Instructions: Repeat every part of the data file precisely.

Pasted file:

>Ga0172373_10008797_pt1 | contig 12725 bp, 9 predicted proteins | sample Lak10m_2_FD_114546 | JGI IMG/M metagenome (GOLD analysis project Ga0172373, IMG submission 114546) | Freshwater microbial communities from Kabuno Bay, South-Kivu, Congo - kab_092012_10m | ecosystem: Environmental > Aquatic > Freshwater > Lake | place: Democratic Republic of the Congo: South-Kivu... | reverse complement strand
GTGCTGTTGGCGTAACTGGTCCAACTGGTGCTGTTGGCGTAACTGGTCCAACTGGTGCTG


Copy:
>Ga0172373_10008797_pt1 | contig 12725 bp, 9 predicted proteins | sample Lak10m_2_FD_114546 | JGI IMG/M metagenome (GOLD analysis project Ga0172373, IMG submission 114546) | Freshwater microbial communities from Kabuno Bay, South-Kivu, Congo - kab_092012_10m | ecosystem: Environmental > Aquatic > Freshwater > Lake | place: Democratic Republic of the Congo: South-Kivu... | reverse complement strand
GTGCTGTTGGCGTAACTGGTCCAACTGGTGCTGTTGGCGTAACTGGTCCAACTGGTGCTG